Skip to content

A CRISPR patent pool – one step closer to reality?

In a press release on 10 July 2017, the Broad Institute announced that is has, with joint patent owners Harvard University, the Massachusetts Institute of Technology and the Rockefeller University, entered discussions about a potential CRISPR patent pool.  The institutions collectively submitted 22 patents (from 10 patent families) for consideration to be included in a CRISPR-Cas9 joint patent pool.  The proposed patent pool is being coordinated by MPEG LA, an organisation that coordinates various other patent pools in a variety of different fields, predominantly in the video technology space.  The Broad Institute’s letter submitting these patents for eligibility evaluation can be accessed here.

Discussion eligibility requirements

Earlier this year, MPEG LA issued an invitation to CRISPR-Cas9 patent holders to participate in a global CRISPR-Cas9 Joint Licensing Platform to create “a single nonexclusive, cost-effective, transparent license” which would “allow the market to focus on the creation of new products and therapies that accelerate and expand CRISPR’s deployment”.  MPEG LA has the following eligibility requirements to qualify to participate in discussions regarding the creation of a CRISPR-Cas9 Joint Licensing Platform:

eligible patent assets will consist of issued patents or published patent applications having one or more claims directed to:
- the CRISPR-Cas9 System or any of its elements (as described in MPEG LA’s CRISPR-Cas9 Reference Model);
- a composition of matter containing the CRISPR-Cas9 System or any of its elements;
- a composition of matter derived from use of the CRISPR-Cas9 system or any of its elements; or
- a method of use, or a method of manufacture, pertaining to any of the foregoing.

Only one patent need be submitted and considered eligible according to the above requirements to qualify the patent holder(s) to participate in patent pool discussions. Submitting a patent and qualifying to participate in the discussions does not oblige the patent holder to participate in the CRISPR-Cas9 Joint Licensing Platform – this only occurs when a patent holder executes agreements governing the terms and conditions under which the patent(s) will be included in the patent pool.  Any discussions that take place after the eligibility criteria have been satisfied are entirely confidential and there is no obligation on a patent holder to disclose the fact that they have submitted any patent(s) to be considered against the eligibility requirements nor that they are participating in pooling discussions.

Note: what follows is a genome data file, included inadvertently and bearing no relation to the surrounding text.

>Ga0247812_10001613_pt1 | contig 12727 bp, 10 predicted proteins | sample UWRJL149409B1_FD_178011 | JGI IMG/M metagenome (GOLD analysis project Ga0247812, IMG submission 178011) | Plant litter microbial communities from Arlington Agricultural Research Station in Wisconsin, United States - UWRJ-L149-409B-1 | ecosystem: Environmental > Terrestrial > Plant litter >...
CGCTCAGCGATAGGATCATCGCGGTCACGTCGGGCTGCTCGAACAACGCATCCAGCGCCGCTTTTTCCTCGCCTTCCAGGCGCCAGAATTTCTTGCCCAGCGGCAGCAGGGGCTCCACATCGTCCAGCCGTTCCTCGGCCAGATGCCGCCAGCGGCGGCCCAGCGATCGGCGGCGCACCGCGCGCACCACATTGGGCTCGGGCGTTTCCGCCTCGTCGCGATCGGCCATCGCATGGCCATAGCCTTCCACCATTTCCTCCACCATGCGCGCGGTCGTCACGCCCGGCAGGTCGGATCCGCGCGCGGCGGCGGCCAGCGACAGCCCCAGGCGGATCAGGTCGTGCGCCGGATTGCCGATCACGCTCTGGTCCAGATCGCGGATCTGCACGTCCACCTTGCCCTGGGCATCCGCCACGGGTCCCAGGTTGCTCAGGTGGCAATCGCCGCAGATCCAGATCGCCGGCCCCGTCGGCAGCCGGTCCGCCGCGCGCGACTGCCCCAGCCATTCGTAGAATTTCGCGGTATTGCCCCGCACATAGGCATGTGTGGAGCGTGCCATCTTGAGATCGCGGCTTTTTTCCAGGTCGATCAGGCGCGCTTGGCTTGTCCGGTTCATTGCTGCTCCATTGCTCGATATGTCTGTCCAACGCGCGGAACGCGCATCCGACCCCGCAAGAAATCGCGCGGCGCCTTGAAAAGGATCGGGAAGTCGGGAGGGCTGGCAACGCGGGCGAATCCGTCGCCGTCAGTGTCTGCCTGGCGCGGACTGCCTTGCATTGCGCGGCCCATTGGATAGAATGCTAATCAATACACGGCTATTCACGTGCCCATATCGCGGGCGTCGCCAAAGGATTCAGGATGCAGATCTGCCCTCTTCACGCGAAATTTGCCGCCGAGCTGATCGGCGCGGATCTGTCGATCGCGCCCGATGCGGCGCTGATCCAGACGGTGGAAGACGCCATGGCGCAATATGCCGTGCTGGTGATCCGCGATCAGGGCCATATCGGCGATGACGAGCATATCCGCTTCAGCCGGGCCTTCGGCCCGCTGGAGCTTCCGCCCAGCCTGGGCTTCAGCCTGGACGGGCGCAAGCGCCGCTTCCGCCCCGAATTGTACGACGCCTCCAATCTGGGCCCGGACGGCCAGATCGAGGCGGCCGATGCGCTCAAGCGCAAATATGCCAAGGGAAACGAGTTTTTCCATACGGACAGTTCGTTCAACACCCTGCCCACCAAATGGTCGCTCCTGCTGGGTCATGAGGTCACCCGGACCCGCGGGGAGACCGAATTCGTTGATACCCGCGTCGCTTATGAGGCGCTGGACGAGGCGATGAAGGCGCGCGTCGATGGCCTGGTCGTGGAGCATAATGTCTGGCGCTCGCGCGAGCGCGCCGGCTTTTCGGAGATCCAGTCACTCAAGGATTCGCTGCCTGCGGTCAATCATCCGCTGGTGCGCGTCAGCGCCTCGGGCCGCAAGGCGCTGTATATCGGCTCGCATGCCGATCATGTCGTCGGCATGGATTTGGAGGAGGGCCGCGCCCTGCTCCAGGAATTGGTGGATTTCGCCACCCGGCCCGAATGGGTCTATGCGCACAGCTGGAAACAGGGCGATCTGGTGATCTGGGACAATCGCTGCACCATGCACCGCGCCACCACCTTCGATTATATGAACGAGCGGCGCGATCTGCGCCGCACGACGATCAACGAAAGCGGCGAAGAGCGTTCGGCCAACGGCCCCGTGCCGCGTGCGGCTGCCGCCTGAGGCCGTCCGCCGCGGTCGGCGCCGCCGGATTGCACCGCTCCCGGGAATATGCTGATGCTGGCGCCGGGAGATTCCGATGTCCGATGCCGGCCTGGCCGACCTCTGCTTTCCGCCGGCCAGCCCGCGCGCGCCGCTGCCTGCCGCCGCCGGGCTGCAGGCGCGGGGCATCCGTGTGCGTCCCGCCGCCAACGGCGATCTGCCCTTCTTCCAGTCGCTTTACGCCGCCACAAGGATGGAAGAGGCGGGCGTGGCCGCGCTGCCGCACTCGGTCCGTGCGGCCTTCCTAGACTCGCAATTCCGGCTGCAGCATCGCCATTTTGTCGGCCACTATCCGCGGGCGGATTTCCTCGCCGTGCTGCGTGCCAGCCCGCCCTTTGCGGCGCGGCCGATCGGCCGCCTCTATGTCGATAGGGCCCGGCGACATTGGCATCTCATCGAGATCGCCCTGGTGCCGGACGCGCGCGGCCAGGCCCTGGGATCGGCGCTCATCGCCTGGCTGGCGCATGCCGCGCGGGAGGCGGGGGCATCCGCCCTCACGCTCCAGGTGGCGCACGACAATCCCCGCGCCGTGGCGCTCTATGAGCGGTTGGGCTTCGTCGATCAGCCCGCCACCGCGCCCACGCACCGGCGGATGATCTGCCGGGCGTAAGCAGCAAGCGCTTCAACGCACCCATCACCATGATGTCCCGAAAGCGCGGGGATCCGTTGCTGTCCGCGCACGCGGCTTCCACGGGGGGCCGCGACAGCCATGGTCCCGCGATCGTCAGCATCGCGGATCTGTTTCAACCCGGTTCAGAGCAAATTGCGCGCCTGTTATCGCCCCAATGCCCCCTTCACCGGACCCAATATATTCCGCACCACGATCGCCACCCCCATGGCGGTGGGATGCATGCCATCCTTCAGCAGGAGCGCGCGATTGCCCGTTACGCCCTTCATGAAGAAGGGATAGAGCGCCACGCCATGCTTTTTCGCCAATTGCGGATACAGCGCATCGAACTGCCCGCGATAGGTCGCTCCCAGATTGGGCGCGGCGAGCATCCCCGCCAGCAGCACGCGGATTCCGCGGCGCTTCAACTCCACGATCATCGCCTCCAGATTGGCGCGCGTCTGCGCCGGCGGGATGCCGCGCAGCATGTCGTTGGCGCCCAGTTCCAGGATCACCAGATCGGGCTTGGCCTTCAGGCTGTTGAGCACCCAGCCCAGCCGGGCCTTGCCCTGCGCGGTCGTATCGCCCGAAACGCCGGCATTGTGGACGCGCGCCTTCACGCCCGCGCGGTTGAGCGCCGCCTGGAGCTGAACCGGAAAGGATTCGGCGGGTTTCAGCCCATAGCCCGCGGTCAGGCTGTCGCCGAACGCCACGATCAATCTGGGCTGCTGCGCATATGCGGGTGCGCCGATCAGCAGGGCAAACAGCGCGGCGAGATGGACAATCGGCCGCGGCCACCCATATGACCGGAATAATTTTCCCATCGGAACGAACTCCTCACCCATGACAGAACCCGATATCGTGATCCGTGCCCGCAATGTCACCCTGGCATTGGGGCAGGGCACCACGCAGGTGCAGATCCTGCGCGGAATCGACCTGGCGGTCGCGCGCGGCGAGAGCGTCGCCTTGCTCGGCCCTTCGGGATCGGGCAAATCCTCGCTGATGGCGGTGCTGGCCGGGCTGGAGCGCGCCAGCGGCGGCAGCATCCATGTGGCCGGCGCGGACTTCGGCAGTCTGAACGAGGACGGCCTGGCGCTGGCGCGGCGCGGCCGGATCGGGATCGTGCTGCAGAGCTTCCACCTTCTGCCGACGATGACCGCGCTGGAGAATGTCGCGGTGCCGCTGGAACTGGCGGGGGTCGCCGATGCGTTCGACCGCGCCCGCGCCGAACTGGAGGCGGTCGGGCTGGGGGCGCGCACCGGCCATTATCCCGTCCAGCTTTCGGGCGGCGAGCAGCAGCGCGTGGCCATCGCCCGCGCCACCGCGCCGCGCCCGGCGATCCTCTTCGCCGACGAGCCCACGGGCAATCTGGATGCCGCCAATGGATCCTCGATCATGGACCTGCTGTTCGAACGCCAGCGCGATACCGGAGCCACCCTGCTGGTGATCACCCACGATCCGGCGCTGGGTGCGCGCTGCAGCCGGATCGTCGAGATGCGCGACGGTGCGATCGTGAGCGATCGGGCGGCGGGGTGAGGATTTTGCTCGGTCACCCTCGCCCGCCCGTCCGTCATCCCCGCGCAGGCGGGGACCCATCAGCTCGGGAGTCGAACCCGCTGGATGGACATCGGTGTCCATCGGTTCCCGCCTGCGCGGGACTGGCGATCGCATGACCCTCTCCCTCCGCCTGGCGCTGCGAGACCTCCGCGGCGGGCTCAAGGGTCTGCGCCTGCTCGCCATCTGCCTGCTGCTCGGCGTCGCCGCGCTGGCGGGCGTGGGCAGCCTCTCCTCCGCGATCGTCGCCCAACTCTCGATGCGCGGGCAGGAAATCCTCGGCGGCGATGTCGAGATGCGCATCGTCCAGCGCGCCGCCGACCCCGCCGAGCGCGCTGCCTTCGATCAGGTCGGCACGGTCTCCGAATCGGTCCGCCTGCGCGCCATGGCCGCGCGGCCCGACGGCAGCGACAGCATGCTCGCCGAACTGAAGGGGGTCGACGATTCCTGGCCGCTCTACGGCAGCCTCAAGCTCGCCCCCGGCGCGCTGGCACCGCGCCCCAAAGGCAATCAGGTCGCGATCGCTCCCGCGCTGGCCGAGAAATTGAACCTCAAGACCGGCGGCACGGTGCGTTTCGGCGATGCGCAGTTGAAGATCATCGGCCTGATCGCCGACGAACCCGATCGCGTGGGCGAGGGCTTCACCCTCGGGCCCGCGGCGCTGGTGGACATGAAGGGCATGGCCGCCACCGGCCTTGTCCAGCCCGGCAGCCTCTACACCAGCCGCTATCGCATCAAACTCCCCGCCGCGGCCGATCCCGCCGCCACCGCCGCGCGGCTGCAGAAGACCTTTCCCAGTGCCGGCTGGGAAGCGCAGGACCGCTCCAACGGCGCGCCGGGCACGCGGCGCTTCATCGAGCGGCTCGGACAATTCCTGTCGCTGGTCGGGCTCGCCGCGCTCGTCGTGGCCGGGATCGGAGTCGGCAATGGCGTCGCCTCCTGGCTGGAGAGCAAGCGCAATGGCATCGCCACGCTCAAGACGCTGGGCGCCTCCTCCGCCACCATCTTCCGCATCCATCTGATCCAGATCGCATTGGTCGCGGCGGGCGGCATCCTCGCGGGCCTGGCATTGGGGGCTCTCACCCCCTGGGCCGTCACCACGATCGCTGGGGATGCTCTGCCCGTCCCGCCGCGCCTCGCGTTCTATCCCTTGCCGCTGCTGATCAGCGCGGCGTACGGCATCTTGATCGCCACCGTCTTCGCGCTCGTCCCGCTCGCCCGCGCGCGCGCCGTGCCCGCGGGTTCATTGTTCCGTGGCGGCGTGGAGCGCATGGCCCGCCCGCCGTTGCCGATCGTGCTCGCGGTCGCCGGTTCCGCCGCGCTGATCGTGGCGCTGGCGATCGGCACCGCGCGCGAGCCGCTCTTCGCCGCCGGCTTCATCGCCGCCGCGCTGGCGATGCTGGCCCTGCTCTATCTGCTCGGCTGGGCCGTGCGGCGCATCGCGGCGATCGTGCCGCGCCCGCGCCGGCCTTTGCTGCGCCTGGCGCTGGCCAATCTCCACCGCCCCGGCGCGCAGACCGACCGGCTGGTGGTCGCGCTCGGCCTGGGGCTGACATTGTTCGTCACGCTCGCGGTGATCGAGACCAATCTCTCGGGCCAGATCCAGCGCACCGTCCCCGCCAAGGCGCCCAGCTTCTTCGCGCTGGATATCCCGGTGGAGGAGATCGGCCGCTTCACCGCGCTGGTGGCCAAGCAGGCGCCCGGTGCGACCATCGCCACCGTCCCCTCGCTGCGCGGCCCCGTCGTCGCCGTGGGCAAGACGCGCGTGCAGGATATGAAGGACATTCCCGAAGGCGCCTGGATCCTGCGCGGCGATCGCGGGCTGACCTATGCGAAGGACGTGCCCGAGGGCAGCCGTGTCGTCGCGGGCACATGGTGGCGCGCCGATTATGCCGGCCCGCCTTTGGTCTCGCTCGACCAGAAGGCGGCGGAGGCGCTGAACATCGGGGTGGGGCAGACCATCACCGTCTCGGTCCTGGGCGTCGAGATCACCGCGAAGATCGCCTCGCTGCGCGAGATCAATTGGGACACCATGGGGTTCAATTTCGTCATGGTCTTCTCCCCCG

What can be made of the Broad’s participation?

The Broad Institute has said that “[a] patent pool would create a one-stop shop for commercial users to license CRISPR patents without needing to navigate a complex patent and licensing landscape”. MPEG LA has described a CRISPR patent pool as “a voluntary market-based business solution to the patent access problem tailored to balance, incentivize and resolve competing market and public interests”.

The Broad Institute’s and its joint patent owners’ decision to participate in discussions concerning a CRISPR patent pool and to disclose this fact is perhaps both surprising and unsurprising. The institutions already make CRISPR tools freely available to academic and non-profit communities and issue non-exclusive licences for most types of commercial research, except human therapeutics (for further information on the CRISPR licensing landscape, visit our microsite here and for our licensing landscape diagram, click here).  In relation to human therapeutics, the Broad Institute puts limits on exclusivity through its ‘Inclusive Innovation’ model.  This model allows one licensee exclusive use of the technology for a defined period of time (two years), this is then followed by an open-call for applications by other groups.  In the case of CRISPR-Cas9, the two year exclusivity period has ended and the Broad Institute are inviting other groups to apply for use of the technology through their website.

As far as we are aware, the Broad Institute and their joint patent owners are the only key players as of yet to enter into discussions relating to a CRISPR patent pool. However, as mentioned above, there is no obligation on those entering into confidential discussions with MPEG LA to disclose the fact that they are doing so.

The fact that the Broad Institute decided to make its participation in CRISPR patent pool discussions public and its submission of 22 patents for eligibility consideration (when only one is necessary to enter into discussions) sends a strong message to the marketplace and other CRISPR patent holders. It could be seen as a strategic move to corral other patent holders to move towards patent pooling to ensure more open access to CRISPR tools.  Despite these key players’ participation in patent pooling discussions seeming to move towards more openness in relation to CRISPR technology, the patent pool could be beset with many issues and may never actually come to fruition.

For further discussion of the issues any potential patent pool will have to overcome before launch and for thoughts on what lies ahead, see our full length post on our CRISPR microsite here.

This post was originally co-authored by Robyn Trigg.